Scientists have confirmed a threat to tilapia in Lake Victoria after the Tilapia Lake Virus (TiLV) was detected in Uganda.
The Food and Agriculture Organization (FAO) reports that the virus has been detected by Polymerase Chain Reaction (PCR) testing method in both farmed and wild tilapia from Lake Victoria part of Uganda.
The results reveal that there is no difference in prevalence between the farmed and wild fish sample in the sample that was tested.
Speaking at a FAO-organized a workshop in Kisumu, the officer in charge Aquaculture FAO, Melba Reantaso said the training is focusing on a better understanding of the disease that has been affecting Tilapia species in Asia and a few counties in Africa
The Virus which was first detected in Israel in 2009 led to massive tilapia deaths from TiLV outbreaks in the Valley of Bet She’an, Israel.
A warning by FAO later appeared in a special alert it issued on May 26. But was only confirmed as a new disease in 2014. Cases have since been reported in other parts of the world.
Melda said Thailand, Israel, Malaysia, Philippines, and Peru have confirmed reports but the status of other countries are still being debated upon, some have scientific reports yet some countries have not reported it officially.
“We have received reports from other stakeholders and producers that the virus has been suspected in their countries, we are yet to confirm the reports,” said Melba.
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A researcher in fish diseases and health at Kenya Marine and Fisheries Research Institute (KMFRI) based in Kisumu Caleb Ogwai said due to the threat the department is establishing a fish health department to look at the fish diseases in the rivers, lake, and dams in the Kenyan part of Lake Victoria.
Ogwai explained that the lake is deteriorating due to pressure from population increase and resultant effluence reducing water quality, therefore, enabling microbes to take advantage of the situation become pathogenic and develop diseases in fish.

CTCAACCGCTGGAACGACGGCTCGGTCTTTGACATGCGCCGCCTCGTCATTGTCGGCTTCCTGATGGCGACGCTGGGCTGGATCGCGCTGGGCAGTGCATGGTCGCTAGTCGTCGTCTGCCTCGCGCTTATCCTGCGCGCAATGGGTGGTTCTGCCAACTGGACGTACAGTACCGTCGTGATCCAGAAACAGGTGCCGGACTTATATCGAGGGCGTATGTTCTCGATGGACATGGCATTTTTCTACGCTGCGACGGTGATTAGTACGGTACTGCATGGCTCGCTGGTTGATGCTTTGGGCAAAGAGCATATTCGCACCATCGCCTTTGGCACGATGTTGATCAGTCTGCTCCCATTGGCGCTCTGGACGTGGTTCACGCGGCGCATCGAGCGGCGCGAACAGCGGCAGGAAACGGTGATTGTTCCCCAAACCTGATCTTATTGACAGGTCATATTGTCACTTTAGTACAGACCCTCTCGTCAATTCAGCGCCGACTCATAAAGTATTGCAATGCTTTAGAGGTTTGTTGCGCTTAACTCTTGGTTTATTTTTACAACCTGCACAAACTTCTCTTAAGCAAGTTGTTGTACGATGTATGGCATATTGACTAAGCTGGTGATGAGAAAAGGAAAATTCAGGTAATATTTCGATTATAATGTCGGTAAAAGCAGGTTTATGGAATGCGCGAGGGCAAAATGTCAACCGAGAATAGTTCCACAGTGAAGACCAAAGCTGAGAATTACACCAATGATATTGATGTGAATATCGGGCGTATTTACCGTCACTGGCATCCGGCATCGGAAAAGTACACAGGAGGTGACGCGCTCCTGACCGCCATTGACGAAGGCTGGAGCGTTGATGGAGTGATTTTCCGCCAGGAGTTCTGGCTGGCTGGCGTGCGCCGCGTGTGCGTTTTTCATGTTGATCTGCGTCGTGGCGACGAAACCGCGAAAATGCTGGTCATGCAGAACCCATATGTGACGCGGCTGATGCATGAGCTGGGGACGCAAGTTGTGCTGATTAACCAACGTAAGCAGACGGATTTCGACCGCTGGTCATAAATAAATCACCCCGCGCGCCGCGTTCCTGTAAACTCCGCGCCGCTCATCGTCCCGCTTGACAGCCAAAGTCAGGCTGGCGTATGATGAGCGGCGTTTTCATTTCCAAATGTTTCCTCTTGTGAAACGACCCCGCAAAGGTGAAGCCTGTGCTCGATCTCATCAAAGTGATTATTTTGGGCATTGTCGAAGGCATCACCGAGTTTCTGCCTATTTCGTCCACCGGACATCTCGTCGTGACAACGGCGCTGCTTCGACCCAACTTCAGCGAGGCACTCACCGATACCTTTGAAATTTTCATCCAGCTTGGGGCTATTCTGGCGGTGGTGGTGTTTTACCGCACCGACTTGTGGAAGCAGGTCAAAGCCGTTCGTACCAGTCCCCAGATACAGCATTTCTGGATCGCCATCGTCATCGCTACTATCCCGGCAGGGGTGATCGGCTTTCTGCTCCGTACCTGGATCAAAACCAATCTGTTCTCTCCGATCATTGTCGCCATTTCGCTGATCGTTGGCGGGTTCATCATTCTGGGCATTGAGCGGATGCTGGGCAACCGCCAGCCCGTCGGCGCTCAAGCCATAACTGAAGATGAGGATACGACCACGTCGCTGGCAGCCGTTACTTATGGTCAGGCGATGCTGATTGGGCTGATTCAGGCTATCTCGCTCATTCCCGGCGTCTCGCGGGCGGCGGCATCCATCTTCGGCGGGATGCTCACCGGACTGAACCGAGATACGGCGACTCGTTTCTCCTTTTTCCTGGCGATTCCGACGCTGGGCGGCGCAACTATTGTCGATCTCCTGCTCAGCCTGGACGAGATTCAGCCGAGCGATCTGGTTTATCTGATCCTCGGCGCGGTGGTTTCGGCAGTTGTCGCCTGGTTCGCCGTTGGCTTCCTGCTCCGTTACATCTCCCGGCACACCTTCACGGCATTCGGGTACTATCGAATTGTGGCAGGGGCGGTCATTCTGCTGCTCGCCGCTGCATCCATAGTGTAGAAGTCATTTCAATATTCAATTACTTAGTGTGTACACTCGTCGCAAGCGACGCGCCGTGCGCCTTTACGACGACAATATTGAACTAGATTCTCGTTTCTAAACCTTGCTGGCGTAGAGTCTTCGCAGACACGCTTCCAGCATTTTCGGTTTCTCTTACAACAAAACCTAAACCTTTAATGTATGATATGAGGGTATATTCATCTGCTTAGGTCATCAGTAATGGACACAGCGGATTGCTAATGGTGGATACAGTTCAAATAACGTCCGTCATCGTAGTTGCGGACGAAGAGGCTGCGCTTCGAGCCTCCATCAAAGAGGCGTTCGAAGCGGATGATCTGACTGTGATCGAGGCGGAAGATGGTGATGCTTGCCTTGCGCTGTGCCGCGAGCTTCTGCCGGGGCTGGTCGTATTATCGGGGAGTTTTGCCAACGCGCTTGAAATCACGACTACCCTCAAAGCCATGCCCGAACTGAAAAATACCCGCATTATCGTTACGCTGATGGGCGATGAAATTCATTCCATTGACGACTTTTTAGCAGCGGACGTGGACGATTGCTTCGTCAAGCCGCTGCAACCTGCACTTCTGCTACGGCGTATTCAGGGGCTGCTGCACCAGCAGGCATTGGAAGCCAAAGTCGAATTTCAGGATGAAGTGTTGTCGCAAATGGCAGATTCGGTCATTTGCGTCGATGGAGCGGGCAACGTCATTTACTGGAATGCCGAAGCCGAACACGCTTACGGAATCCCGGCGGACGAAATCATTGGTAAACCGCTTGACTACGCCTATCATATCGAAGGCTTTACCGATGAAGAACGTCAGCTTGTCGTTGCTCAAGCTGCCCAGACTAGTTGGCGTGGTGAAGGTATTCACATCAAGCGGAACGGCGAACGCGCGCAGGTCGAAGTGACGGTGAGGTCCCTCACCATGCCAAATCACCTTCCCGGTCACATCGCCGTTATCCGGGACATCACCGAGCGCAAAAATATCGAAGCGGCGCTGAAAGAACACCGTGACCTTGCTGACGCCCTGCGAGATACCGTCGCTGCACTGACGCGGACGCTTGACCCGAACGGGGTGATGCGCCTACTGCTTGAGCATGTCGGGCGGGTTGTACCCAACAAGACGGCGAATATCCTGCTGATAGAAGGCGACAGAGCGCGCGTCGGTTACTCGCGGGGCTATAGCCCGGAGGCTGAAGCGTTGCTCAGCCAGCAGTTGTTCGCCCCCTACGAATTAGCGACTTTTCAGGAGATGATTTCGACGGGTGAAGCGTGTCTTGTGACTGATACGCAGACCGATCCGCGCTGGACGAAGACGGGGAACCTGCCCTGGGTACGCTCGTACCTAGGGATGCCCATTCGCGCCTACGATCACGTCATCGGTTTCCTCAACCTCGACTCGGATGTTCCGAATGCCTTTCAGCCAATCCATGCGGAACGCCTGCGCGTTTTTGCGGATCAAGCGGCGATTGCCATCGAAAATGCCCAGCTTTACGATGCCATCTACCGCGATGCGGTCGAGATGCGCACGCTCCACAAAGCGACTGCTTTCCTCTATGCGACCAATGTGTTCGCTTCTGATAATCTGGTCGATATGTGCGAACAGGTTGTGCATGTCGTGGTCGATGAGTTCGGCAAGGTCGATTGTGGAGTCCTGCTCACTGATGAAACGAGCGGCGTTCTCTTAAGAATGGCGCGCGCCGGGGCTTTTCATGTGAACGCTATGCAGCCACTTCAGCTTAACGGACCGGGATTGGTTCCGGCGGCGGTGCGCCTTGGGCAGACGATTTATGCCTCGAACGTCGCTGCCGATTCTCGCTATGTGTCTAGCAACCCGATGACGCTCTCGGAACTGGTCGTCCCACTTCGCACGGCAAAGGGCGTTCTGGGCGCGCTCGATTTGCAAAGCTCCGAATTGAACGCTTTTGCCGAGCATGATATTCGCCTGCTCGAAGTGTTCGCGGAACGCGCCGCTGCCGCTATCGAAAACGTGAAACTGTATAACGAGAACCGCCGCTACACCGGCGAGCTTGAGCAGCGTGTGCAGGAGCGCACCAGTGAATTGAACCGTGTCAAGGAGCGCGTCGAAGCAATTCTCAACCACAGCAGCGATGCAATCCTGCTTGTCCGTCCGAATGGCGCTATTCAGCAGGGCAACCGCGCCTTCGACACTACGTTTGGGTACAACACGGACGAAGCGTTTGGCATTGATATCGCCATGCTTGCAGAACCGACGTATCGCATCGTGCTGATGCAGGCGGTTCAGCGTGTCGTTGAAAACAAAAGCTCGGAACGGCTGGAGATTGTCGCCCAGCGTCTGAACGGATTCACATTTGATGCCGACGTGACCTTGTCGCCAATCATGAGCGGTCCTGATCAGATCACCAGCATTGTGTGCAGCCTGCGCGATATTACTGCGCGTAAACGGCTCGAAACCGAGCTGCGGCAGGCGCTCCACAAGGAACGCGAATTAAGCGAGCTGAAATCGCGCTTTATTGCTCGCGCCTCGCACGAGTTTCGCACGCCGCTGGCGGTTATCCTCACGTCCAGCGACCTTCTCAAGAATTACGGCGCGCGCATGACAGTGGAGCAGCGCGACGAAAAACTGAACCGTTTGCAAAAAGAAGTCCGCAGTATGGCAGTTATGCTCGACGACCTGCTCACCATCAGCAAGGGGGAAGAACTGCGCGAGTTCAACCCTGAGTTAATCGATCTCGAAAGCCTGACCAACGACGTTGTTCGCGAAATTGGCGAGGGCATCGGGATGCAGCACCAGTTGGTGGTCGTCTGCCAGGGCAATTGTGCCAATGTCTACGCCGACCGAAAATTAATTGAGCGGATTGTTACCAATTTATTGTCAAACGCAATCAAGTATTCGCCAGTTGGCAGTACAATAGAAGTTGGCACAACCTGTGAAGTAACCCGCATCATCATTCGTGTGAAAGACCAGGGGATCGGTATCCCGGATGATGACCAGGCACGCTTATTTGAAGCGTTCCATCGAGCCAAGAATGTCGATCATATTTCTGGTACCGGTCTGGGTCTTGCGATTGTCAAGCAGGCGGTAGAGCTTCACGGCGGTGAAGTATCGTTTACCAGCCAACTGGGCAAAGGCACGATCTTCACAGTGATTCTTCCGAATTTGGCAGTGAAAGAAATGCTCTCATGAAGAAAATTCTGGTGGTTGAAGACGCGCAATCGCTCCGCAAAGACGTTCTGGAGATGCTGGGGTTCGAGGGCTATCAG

“In the Kenya part of the lake we have not encountered the virus, but in Uganda, they have detected the virus given that we are in one system we expect to be ready for it when it invades,” Ogwai said.
Ogwai said after the 10 days’ workshop the researchers will develop the national action plan on how to tackle the virus.
“We will develop surveillance system, that we will monitor the lake, rivers, and dams so that in the event of the problem coming up we will be able to tackle it,” said Ogwai.
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The scientist reports that the virus has no human health risk but has a large potential impact on global food security and nutrition.
“While the pathogen poses no public health concern, it can decimate infected fish populations,” said Melba.
Melba revealed that there is unexplained mortality In several countries but the cause has not been systematically diagnosed whether it’s as a result of TiLV or another bacteria or a disease.
“So far we don’t have any report or evidence that it has human health impact but the threat is on the production of Tilapia which is one of the most important cultured species and affordable to many people,” she explained.
The workshop participants from Angola, Nigeria, Ghana, Uganda, Egypt, Italy, and the US will have a better understanding of the disease from the lectures, laboratory, field work and emergency preparedness in the event that an outbreak.
She explained that they will later develop a national action plan on TiLV so that the countries have technical knowledge of what it is and provided with guidance on what to do and how to carry out an active surveillance For TiLV.
“The surveillance will help them understand the state of TiLV in those countries whether it’s present or not and if present what are the risk factors as to why it is happening in their countries.
She said through surveillance we will be able to find ways to minimize the risk of TiLV weather through prevention, limiting the movement of the infected species or host or policy level by security measures